More good news about omega-3s, brain function, and mood emerged this week, from presentations at the American Psychosomatic Society's 65th annual scientific conference in Budapest, Hungary.
A team of researchers from the University of Pittsburgh presented the omega-3-affirming results of three studies at this conference in this ancient, picturesque city bisected by the Danube.
These were the findings of the team, led by Sarah Conklin, Ph.D.
Study 1: Omega-3s may boost grey matter and brain function
High blood levels of omega-3 fatty acids have been associated with reduced odds of mild to moderate depression.
Dr. Conklin’s team decided to see whether consumption of omega-3s might work by building more grey matter in an area of the brain implicated in depression, called the anterior cingulate cortex (ACC).
The recruited 55 participants—23 men and 22 women—who then completed a standard test for depression and two 24-hour diet surveys.
To measure grey matter volumes in the ACC, the subjects underwent high resolution structural MRIs.
They found that higher intake of omega-3 fatty acids was associated with having more grey matter in a region of the ACC where lesser amounts are associated with being depressed. More to the point, those with the most grey matter in this region had the lowest scores on the depression test: that is, they were the happiest participants.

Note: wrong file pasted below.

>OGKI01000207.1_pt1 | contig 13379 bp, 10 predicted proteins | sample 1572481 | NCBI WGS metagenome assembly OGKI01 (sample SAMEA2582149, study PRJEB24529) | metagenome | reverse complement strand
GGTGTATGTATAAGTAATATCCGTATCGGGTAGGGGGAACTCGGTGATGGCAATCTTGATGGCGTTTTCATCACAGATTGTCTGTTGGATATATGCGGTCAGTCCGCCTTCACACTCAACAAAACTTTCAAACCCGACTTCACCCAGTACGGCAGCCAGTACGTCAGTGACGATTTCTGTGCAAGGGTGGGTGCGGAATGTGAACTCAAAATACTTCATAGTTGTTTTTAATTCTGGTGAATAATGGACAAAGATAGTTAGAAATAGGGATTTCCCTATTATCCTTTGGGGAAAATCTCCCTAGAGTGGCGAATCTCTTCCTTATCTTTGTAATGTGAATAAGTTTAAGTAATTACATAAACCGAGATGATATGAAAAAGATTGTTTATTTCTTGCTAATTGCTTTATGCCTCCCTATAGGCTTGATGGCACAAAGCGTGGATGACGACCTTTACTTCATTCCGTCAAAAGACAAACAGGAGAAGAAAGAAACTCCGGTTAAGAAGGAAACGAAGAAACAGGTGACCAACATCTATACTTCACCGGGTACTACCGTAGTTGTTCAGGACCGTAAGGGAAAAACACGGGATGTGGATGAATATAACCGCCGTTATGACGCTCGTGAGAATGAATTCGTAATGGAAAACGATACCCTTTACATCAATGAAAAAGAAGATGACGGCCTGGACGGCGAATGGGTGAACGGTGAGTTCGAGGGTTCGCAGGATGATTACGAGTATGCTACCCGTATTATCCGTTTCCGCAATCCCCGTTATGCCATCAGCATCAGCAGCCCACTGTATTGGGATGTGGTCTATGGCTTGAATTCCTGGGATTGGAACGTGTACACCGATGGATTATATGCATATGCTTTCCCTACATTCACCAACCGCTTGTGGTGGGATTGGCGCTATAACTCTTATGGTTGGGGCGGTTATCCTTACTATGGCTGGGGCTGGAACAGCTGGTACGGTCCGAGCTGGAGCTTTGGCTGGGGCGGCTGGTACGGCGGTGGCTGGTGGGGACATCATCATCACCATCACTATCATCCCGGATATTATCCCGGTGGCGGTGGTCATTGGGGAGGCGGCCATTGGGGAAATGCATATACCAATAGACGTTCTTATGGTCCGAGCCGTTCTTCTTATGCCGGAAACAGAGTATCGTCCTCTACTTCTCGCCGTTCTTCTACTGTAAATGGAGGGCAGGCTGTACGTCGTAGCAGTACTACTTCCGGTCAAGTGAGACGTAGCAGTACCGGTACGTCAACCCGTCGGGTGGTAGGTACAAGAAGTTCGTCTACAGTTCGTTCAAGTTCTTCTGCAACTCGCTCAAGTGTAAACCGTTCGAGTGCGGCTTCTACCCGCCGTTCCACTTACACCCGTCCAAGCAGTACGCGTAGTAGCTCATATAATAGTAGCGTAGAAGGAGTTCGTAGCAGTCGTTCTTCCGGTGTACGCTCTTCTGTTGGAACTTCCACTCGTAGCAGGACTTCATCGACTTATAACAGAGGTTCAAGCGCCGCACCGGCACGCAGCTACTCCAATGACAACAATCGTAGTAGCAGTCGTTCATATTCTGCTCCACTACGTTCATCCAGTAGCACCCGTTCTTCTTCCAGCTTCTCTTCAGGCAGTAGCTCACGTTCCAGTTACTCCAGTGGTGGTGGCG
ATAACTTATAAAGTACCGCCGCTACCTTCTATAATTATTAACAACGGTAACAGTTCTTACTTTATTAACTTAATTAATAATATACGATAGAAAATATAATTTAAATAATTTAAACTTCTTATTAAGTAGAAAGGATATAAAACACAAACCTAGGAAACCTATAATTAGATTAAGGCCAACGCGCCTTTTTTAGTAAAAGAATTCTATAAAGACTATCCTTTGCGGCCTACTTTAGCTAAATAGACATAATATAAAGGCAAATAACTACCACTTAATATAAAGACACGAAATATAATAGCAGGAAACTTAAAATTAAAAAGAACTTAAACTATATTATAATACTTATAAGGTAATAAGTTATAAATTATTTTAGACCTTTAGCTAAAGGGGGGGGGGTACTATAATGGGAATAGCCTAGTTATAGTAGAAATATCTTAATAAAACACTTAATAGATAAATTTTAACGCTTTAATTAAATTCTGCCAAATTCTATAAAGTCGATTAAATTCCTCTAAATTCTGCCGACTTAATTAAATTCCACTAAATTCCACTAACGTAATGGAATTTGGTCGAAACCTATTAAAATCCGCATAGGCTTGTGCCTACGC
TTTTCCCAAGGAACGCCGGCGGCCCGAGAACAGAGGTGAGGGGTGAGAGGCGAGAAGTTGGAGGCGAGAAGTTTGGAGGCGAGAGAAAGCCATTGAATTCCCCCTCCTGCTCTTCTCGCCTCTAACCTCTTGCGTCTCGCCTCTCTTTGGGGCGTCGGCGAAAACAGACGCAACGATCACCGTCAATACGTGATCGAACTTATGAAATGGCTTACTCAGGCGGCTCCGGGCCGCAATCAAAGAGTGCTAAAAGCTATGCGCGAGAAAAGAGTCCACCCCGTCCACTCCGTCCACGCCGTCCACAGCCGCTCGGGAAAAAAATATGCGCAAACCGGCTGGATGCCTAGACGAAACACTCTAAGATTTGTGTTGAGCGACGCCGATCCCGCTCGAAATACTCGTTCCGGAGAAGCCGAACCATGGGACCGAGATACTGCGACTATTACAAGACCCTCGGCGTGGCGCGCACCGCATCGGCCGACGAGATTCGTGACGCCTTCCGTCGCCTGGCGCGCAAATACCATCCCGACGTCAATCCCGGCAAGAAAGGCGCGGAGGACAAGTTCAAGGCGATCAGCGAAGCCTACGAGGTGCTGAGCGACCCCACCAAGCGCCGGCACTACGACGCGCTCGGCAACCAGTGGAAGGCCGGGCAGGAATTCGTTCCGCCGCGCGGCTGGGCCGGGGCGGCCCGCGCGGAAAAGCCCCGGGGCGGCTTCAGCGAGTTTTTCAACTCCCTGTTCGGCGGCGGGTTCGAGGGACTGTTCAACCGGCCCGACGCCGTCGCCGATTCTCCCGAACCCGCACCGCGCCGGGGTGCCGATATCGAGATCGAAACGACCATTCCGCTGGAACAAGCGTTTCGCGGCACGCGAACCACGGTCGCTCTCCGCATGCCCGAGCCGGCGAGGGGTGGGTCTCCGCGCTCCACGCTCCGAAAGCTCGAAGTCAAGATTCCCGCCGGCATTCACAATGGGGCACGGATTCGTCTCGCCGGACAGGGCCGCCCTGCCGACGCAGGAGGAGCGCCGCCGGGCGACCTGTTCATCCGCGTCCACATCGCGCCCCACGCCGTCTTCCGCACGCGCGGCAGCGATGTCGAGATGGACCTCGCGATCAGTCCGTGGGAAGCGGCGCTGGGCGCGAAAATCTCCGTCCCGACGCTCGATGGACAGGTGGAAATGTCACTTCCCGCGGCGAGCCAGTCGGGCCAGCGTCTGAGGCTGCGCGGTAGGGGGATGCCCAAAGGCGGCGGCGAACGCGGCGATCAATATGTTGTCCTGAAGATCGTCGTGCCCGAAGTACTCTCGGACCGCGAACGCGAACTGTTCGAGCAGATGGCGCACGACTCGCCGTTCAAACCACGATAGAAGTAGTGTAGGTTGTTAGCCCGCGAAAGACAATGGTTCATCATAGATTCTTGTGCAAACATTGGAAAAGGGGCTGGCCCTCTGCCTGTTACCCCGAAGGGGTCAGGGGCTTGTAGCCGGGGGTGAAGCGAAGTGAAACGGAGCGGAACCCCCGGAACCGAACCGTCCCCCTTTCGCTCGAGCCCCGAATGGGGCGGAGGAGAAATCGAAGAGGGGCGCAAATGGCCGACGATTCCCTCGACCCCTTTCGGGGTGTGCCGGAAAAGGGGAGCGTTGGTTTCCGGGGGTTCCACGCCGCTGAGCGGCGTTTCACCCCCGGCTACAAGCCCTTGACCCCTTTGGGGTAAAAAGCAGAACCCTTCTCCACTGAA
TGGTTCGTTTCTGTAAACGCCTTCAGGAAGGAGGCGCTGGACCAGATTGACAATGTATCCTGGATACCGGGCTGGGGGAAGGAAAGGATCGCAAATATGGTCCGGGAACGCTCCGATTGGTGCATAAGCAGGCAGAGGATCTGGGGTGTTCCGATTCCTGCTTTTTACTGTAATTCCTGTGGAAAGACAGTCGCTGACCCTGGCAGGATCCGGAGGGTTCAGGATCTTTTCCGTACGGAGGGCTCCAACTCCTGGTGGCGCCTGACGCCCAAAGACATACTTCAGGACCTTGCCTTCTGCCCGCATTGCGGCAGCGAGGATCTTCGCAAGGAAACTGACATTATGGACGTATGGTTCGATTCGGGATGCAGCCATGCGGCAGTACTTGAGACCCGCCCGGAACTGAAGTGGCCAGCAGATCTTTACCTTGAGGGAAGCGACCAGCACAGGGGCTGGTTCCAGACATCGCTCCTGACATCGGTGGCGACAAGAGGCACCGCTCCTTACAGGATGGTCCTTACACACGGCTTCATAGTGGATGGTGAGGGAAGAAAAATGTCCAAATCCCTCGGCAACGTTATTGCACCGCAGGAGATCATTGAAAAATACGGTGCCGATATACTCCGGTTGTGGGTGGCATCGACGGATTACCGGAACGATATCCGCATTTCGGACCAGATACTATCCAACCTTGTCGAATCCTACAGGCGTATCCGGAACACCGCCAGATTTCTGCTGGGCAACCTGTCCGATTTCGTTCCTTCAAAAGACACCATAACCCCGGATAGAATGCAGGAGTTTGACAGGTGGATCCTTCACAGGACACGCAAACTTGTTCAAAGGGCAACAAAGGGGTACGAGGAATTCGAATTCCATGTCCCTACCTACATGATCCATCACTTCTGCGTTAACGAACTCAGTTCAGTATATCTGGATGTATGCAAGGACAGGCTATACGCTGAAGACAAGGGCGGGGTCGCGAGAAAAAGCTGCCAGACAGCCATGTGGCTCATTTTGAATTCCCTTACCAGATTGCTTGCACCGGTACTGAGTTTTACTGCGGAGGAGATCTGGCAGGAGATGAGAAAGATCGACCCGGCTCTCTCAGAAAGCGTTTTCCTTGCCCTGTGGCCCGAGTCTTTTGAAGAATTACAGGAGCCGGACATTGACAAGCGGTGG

The Pittsburgh researchers expressed the implications this way: “As low grey matter volume in these brain regions have been associated with clinical depression, the current data suggest that the ACC may play a role in the antidepressant effects mediated by dietary intake of long chain omega-3 fatty acids” (Conklin SM, Gianaros PJ, Hariri AR et al 2007).
This makes sense for at least two reasons:
- Animal research shows a strong link between levels of DHA in red blood cells and DHA in the brain.
- Omega-3 DHA can promote the growth of small outgrowths of neuronal cell membranes called neurites, which adds gray matter and improves brain function (see “Omega-3s Boost Brain Networks Critical to Memory Capacity”).